Have you ever noticed how powerful messages that you really need to hear keep repeating themselves?

A few months ago, coincidentally right after I got a speeding ticket, someone at my acupuncturist’s office repeated a favorite – and profound – quote to me about the healing process. She said, “slow down to hurry up.” Meaning if you take the healing process slowly, it is likely to happen in less time than if you try to rush through it in a way your body isn’t ready for. By rushing, you will only cause more damage.

Then, today, the same message repeated itself, and, of course, the timing couldn’t have been more apropos.

I heard Allan Hamilton, M.D., a neurosurgeon and author of Zen Mind, Zen Horses, talking on NPR. One of the questions he was asked was about his quote regarding moving slow to move fast. It was the same sort of idea, telling patients that a treatment or therapy will take potentially a longer period of time than it really is likely to. By doing that, they don’t expect quicker results and they can be more patient with their bodies.

It occurred to me how many places in our lives this can be applied.

I am currently in a situation where I have a particularly hectic month coming up. I oversee special projects at the 24 hour news channel where I work. This includes political coverage. That means 2012, being an election year, would be quite busy regardless of other events. Now, add to it that the Republican Convention is in our city; and, suffice it to say, that ante just went up by a magnitude I can only begin to imagine.

There are plenty of people I work with who are excited about the event and the onslaught of 50,000 people to Tampa.

Me? I really want it over!

Don’t get me wrong, it will be exciting. But one thing I’ve learned about politics is that it can bring out the extremes in people. Politics, for all the good it is intended to do, somehow reaches deep down and finds the most emotional chord possible in people and tugs on it hard.

People get mean. And, thanks to electronic communication which allows for some anonymity – or at least faceless communication – people are not afraid to say what they think… forgetting that there’s someone on the other end hearing it or reading it.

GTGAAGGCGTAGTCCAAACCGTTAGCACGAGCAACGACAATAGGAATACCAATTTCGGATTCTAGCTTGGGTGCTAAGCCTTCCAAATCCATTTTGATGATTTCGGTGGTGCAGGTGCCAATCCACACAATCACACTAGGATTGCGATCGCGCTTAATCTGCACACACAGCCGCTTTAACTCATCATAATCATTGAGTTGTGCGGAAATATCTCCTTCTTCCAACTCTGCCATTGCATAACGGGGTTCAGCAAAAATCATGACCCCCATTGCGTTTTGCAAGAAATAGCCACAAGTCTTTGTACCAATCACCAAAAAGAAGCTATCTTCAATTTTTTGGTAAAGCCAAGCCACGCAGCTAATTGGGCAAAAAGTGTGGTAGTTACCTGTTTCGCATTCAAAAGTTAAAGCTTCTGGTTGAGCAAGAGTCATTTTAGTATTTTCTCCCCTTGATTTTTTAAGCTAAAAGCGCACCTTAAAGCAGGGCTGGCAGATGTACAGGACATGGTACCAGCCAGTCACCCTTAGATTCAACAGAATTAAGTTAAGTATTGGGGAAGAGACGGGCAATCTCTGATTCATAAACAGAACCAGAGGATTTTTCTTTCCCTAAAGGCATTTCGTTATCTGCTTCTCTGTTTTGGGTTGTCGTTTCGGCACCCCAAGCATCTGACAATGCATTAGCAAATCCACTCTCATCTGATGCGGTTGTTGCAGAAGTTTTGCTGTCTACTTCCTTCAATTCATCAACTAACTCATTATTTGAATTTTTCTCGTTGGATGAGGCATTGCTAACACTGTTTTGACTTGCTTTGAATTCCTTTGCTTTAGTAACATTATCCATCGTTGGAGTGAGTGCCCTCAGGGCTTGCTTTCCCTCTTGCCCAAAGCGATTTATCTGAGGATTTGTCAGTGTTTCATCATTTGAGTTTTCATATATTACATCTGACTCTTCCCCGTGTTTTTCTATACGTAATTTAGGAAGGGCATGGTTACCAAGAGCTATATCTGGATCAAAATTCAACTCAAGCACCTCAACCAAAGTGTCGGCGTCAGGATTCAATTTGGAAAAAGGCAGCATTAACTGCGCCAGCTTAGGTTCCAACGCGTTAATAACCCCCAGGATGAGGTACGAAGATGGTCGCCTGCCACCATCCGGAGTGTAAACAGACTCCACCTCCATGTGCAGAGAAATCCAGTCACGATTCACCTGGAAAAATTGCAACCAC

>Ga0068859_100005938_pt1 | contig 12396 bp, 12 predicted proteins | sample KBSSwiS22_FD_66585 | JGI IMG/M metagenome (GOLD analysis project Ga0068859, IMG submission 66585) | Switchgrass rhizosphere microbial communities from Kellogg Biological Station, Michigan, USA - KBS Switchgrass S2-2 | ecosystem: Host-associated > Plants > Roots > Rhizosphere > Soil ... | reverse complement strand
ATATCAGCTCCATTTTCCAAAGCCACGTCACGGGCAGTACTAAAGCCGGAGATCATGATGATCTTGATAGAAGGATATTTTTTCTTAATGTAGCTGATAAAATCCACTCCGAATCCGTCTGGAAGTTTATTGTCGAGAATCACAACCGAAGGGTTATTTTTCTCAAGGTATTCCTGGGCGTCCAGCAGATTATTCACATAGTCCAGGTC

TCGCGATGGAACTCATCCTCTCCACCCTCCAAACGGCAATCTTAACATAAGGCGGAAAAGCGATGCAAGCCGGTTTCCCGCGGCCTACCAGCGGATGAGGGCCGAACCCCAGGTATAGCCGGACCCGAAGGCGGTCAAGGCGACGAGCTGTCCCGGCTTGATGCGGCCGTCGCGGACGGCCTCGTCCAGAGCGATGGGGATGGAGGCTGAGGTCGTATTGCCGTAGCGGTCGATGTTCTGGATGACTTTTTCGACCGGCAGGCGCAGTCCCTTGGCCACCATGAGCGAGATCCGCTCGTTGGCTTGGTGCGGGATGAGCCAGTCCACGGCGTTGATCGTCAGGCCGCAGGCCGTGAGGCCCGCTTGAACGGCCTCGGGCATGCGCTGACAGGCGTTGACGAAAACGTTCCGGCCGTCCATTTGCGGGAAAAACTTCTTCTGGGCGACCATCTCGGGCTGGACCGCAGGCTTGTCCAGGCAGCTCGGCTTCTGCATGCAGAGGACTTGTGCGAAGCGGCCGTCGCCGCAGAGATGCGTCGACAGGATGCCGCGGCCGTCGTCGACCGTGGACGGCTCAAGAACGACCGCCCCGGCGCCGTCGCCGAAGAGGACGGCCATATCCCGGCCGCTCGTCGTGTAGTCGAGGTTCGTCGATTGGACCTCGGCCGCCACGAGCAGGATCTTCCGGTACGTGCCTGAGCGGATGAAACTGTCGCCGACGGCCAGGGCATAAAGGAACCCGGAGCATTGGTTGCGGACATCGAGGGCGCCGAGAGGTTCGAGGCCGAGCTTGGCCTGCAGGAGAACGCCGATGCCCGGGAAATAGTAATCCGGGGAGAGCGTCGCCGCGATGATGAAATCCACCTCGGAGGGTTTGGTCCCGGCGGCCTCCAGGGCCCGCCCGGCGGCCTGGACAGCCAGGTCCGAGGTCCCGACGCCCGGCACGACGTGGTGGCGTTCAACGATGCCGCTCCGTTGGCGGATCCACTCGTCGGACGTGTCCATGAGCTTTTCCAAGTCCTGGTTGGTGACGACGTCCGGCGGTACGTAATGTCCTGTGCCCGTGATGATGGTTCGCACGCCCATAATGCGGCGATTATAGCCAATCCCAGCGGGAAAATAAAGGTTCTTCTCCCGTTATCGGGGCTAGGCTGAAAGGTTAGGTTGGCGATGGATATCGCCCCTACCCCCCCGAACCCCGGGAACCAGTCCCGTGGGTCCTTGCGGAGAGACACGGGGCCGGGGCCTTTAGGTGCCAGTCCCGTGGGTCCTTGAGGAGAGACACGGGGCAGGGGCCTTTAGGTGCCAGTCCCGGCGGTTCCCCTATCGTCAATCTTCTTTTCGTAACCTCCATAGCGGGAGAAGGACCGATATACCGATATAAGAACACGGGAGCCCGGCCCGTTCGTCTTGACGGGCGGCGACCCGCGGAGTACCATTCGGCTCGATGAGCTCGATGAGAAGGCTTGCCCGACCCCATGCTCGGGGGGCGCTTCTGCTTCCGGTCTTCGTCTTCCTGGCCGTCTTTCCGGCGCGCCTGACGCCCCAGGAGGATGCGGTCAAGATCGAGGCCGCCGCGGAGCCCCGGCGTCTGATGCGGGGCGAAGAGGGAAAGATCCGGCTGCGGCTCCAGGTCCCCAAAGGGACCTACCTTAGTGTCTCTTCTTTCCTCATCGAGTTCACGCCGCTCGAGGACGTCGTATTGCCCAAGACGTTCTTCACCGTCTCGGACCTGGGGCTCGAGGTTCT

It’s this part of politics that I really struggle with… and I can only imagine what that’s going to mean for the RNC coverage.

This has brought up in me a feeling of just wanting to get it over with. More than a few times lately I’ve uttered the line, “Is it Sept. 1 yet?” (for those of you lucky enough to not know, the RNC is Aug 27-30)

Then this morning, after hearing that interview it occurred to me Sept 1 is almost a full month away! 20-something days now. A lot can happen in 20-something days and by living with this mindset, I am living so far from the present and turning a blind eye to the possibilities and beauty in front of me. Instead, I am so focussed on these 20-something days being over. 

The result of which is likely going to be:
1. A feeling like it’s really taking forever
2. Missing out on what’s happening in front of me
and, most importantly, 
3. A reduced ability to really plan and put attention where it needs to be in order to create a good outcome.

Reality is, I can’t make those 20-something days go faster or slower. There are 24 hours in a day, 60 minutes in an hour, 60 seconds in a minute. The more I wish each one of those seconds gone, the less time I’m going to have to set myself up for success. The more I focus on getting past it, the more I’m setting myself up for something less than excellence.

Time is what it is. Every second is a gift and only by being present in each and every second, can we really make the most of it.

Time is fragile. Once it’s gone, it’s gone and you can’t bring it back.

Nobody ever said  being present is easy. It’s why we practice yoga… and then practice some more… and then practice some more, because being present will make the future that much better.